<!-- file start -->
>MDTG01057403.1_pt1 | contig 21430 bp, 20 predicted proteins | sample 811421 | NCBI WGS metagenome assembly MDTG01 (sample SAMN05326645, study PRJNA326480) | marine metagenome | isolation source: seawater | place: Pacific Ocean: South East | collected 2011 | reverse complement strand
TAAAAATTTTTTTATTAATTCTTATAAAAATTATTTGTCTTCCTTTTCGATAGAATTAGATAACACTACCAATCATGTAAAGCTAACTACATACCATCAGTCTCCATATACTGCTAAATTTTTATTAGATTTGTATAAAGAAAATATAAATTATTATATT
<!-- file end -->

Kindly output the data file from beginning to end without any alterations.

>MDTG01057403.1_pt1 | contig 21430 bp, 20 predicted proteins | sample 811421 | NCBI WGS metagenome assembly MDTG01 (sample SAMN05326645, study PRJNA326480) | marine metagenome | isolation source: seawater | place: Pacific Ocean: South East | collected 2011 | reverse complement strand
TAAAAATTTTTTTATTAATTCTTATAAAAATTATTTGTCTTCCTTTTCGATAGAATTAGATAACACTACCAATCATGTAAAGCTAACTACATACCATCAGTCTCCATATACTGCTAAATTTTTATTAGATTTGTATAAAGAAAATATAAATTATTATATT